Trust Your Inner Compass
Always a seeker, my journey has now taken me in the direction of unraveling my self-talk. By that I mean the voice in my head that is hell bent on me being a “good girl.” It’s the voice that shames, cajoles and judges everything I do. This voice has been with me for as long as I can remember.
I’ve heard it said that when we are born our consciousness is like an unsullied computer. As life goes on, program after program downloads onto our hard drives. Where do the programs come from? Our parents, the Church, and the media, to name a few, are some of the externals trying to indoctrinate us with who to be and what to do. Without healthy, supportive parents (which I was not privy to) it’s nearly impossible to trust your inner voice. I have lived much of my life going into my head to reason away what I know to be true deep inside.
“And always let your conscience be your guide.” -Jiminy Cricket
When I was in grade school, I loved the Walt Disney movie, Pinocchio. In a song from it, “Give a Little Whistle,” Jiminy Cricket sang to Pinocchio to always let his conscience be his guide. The tune was catchy and gave grown ups the perfect opportunity to drum into us the importance of listening to our inner selves. The problem with that was our “conscience” had little to do with who we were. It was located outside of ourselves in the rules and expectations of the adults who were trying to mold us.
Today, I am learning to live by the dictionary’s definition of conscience, “an inner feeling or voice viewed as acting as a guide to the rightness or wrongness of one’s behavior.” Contrary to what I was taught my conscience wasn’t located in church dogma, family rules or societal standards. My conscience resides in my heart.
When people of my generation were born, we were dangled upside down and slapped on our bottoms to force us to breathe. Today we know that’s unnecessary. Taking our first breath is built into us. We do it automatically. I think the rest of our lives work that way, too. As adults, we don’t need outside forces directing our path. By allowing ourselves to trust our intuition, step by step, we will be shown the way. For children, living like this is second nature. Of course, as they are raised they still need to be guided and protected while paying heed to their individuality.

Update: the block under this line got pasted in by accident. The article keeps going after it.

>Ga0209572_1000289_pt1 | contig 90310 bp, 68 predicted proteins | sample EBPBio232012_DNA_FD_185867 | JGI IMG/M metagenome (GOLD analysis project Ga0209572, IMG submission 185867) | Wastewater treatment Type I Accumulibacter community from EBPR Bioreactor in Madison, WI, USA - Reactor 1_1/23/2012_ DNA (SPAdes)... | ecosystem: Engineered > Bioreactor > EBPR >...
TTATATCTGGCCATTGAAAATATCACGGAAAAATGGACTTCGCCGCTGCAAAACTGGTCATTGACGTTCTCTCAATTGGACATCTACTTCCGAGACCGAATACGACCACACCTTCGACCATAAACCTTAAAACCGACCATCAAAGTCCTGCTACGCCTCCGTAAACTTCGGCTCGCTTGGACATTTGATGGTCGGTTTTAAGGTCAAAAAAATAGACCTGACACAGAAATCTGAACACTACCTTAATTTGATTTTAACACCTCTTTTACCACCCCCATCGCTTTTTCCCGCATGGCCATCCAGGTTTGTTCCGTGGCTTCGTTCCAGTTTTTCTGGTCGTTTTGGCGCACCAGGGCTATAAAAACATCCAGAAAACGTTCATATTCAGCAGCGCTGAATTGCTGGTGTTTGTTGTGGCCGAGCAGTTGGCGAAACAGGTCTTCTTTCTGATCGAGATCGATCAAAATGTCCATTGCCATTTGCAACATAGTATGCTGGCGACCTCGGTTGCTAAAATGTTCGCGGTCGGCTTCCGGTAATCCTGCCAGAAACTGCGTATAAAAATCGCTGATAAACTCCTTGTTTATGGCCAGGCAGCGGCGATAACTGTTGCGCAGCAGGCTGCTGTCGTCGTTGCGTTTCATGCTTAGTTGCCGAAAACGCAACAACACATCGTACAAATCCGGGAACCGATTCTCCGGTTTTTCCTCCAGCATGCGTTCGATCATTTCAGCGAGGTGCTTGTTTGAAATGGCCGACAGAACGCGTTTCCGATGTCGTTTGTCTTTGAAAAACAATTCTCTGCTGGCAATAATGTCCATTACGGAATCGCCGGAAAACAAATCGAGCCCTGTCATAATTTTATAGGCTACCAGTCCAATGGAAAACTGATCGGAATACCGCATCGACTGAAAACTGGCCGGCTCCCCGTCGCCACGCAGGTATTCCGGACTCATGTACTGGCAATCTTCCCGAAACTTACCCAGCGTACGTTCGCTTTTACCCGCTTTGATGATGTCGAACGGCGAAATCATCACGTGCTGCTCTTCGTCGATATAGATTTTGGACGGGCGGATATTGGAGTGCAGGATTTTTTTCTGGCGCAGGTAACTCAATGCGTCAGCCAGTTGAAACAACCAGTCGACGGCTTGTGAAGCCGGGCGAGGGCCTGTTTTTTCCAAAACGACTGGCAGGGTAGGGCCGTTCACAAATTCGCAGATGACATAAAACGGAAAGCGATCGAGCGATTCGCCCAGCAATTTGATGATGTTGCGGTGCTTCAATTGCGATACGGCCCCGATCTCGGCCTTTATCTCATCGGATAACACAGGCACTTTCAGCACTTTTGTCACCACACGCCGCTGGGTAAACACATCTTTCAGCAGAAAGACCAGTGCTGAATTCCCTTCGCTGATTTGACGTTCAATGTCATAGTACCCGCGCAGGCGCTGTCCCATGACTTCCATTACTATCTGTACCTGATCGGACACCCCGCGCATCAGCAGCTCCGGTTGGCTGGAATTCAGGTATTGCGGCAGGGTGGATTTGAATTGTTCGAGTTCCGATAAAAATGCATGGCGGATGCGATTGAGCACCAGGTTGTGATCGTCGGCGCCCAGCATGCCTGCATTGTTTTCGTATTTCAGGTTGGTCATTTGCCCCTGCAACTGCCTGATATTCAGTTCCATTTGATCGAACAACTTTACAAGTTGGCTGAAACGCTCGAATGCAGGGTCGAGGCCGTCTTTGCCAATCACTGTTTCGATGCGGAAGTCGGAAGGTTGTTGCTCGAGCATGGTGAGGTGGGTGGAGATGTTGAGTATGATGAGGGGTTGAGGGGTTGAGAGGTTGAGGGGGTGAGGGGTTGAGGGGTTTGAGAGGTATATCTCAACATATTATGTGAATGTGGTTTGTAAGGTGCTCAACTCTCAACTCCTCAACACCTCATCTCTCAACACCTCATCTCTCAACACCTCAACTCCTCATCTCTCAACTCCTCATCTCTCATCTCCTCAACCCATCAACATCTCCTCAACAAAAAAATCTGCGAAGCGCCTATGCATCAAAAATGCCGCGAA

“You have to leave the city of your comfort and go into the wilderness of your intuition. What you’ll discover will be wonderful. What you’ll discover is yourself.” -Alan Alda
When I heard that Siena, the little girl in the above art, took her brother, Rhett, by the hand and said, “Come on buddy. Let’s go see the rest of the world” I thought; I want to be like her. Spontaneous. Free. I immediately set plans to illustrate the scene. As I worked on my watercolor, it dawned on me (as so often happens) that my need to paint the image was my way of working out more of my life lessons. As I put the finishing touches on the piece, I realized that I had successfully replaced some of the corrupted applications downloaded in my youth. And what would be the names of the new programs? Trust Yourself, Approach Life with Wonder, and It’s Safe to Explore. And so it is.
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